Great fundamentals: the case for high spec rigs has been well documented, given substantial offshore discoveries in Brazil ultra-deep water as well as West Africa. Combined with high oil prices (Brent has averaged around $110 over the past year as well as YTD), it is no news that oil companies have been aggressively trying to explore the new regions to replace quickly declining reserves. What is different in the NADL story is that given the harsh environment these rigs operate in (for instance, very cold temperatures), they must meet very strict guidelines in order to be allowed to work in these northern regions, and essentially have to be designed and built to those specifications. What this means is that while rigs in other parts of the world are fungible – that is, while a rig operating in Brazil can be moved to Africa or to other regions and back, they cannot be placed in the Norwegian Continental Shelf (NCS) -although the opposite can happen. This implies that the market which NADL operates in is essentially a protected market. In a scenario where demand were to falter for instance, rig operators would try to move their assets around the world to ensure utilization, which would pressure day rates in general, but certainly less so within the NCS area. In fact, during the recession in ’08-’09, day rates in Norway were the most resilient of all, with floaters and jack-ups remaining fully utilized.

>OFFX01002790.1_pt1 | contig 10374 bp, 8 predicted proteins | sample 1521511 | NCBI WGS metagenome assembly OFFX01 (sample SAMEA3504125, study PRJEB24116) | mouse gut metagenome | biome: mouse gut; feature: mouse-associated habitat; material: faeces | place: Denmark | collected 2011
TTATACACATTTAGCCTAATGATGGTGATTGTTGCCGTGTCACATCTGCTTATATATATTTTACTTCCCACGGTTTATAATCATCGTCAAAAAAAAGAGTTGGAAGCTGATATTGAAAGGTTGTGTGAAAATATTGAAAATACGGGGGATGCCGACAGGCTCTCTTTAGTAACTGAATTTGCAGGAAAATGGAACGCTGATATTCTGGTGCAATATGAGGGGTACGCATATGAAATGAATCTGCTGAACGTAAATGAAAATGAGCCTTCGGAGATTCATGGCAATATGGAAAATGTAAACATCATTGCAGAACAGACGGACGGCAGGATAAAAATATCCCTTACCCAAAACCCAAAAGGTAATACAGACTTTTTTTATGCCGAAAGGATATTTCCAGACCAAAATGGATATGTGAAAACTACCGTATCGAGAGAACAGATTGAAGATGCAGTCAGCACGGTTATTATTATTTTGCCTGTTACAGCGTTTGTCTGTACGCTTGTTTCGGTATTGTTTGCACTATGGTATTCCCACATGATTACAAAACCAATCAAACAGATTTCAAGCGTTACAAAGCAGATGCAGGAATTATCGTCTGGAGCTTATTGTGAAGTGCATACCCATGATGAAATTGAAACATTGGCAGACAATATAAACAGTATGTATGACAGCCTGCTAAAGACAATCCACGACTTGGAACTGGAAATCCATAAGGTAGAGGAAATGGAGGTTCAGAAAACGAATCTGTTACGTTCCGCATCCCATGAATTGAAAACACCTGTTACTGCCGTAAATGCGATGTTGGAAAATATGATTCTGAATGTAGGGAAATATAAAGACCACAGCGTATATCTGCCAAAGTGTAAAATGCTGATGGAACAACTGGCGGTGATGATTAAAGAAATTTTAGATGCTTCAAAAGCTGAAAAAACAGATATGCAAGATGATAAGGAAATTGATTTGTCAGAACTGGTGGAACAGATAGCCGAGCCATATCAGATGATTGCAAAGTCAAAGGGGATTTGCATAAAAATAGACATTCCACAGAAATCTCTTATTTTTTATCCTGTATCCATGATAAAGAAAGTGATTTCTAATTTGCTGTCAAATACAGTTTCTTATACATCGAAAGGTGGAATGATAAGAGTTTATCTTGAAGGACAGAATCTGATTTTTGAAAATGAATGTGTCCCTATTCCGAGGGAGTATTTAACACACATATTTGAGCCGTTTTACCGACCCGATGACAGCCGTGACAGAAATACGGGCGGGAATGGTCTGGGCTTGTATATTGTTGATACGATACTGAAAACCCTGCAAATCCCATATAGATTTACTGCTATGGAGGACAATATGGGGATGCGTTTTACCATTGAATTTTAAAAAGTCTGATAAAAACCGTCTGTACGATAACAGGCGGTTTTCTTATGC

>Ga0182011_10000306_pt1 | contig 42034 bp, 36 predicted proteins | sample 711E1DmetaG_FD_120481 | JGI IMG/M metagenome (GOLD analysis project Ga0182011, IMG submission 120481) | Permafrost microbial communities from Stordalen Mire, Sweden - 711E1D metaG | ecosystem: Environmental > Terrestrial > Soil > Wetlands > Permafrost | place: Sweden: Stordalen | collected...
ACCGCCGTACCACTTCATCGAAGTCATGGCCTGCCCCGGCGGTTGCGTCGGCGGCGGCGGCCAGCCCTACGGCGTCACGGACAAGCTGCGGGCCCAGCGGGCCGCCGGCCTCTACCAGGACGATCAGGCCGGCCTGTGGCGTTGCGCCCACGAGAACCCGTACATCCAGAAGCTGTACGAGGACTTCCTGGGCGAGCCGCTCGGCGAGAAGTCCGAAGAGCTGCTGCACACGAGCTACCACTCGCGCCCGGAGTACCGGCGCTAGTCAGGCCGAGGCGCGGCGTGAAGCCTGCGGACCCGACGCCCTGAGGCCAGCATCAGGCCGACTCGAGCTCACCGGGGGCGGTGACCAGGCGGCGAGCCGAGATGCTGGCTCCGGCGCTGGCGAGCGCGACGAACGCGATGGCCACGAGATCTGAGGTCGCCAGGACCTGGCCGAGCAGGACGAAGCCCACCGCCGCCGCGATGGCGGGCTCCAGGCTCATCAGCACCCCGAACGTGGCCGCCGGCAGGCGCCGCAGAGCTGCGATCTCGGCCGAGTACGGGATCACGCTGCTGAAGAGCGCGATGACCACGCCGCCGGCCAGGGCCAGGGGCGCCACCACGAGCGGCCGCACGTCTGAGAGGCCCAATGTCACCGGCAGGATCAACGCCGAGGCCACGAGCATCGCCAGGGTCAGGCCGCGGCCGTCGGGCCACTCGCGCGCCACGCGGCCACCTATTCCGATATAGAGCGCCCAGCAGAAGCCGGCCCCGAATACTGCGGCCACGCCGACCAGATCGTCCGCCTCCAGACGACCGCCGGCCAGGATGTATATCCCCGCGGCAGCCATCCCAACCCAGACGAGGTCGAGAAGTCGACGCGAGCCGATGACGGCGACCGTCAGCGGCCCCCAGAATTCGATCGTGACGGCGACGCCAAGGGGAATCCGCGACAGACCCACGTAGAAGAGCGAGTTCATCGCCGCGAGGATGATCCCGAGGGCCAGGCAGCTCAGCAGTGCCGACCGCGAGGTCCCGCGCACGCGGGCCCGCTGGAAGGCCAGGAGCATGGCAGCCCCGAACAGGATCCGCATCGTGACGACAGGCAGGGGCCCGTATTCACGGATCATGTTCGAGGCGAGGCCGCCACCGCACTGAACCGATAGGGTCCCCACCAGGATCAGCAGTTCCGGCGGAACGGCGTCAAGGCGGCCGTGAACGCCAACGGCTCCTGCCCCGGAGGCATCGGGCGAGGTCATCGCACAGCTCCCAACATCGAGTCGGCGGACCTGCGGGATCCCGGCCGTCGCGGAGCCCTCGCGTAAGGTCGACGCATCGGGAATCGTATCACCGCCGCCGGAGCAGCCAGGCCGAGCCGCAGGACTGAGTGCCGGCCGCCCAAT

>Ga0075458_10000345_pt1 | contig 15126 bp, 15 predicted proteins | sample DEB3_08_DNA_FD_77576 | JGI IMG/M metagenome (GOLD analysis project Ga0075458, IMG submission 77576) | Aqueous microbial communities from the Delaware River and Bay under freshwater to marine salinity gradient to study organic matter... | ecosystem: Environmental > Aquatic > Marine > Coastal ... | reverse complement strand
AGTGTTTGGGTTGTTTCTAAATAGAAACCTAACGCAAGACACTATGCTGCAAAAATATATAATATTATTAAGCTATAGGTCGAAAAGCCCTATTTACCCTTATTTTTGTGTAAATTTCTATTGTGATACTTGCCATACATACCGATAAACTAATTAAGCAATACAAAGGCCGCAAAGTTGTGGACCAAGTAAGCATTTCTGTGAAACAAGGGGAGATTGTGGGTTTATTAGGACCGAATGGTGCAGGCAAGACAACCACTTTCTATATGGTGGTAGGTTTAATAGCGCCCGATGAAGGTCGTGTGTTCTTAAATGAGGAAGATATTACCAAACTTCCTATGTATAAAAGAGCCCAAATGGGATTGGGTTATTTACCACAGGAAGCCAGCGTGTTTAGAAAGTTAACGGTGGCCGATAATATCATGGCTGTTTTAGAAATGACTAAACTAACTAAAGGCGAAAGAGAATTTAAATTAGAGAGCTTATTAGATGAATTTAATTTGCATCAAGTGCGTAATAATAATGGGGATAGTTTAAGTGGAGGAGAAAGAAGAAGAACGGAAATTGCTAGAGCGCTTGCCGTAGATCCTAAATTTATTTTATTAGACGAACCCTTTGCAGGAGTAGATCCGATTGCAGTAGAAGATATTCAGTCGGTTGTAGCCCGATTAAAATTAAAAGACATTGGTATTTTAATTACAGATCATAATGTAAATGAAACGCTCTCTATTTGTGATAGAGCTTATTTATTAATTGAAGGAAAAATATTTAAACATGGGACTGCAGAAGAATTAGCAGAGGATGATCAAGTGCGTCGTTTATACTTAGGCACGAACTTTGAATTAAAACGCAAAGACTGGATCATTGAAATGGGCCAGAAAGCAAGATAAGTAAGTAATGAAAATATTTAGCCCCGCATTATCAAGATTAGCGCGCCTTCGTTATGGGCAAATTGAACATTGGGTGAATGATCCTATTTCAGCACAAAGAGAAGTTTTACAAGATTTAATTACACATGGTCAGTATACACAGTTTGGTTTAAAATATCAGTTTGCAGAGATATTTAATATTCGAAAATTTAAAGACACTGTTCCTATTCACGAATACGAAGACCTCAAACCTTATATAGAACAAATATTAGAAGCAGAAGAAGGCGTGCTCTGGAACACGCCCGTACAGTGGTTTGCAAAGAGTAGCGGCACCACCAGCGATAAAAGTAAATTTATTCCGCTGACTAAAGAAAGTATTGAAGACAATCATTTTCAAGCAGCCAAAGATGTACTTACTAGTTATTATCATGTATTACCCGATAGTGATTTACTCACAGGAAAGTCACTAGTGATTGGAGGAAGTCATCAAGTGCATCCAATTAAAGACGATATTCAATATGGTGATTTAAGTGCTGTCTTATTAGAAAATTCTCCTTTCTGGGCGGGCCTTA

In addition, the supply-demand picture is fairly favorable in the region where NADL operates: 2011 saw great exploration success in the NCS, with major discoveries in the Barents Sea and in the southern region. Total oil and gas discoveries in Norway totaled 3,225 mmboe in 2011 alone – which compares to a total of 2,601 mmboe between 1986 and 2010. Thus, significant ramp up of drilling activity is expected for those new discoveries.
In general, arctic areas (which include the North Sea, the Norwegian Sea, the Barents Sea, Arctic Russia, Greenland, and Northwestern Canada) are deemed to be the next frontier and are estimated to hold 23% of global oil and gas reserves, which bodes well to NADL, given its ruggedized, harsh environment, high spec fleet.
Furthermore, on the supply side, there are too many old rigs operating in Norway – I estimate that about half the existing fleet has an average age older than 24 years.
Growth opportunities: The Company has repeatedly mentioned its intention to increase its fleet size, and I believe they want to get to at least 10 units, which would make it the largest operator in Norway. Aside from the recently ordered newbuild, NADL has an option to buy another semi-submersible from Seadrill at accrued cost, as mentioned. Also, I would not rule out acquisitions of other companies/assets in the space.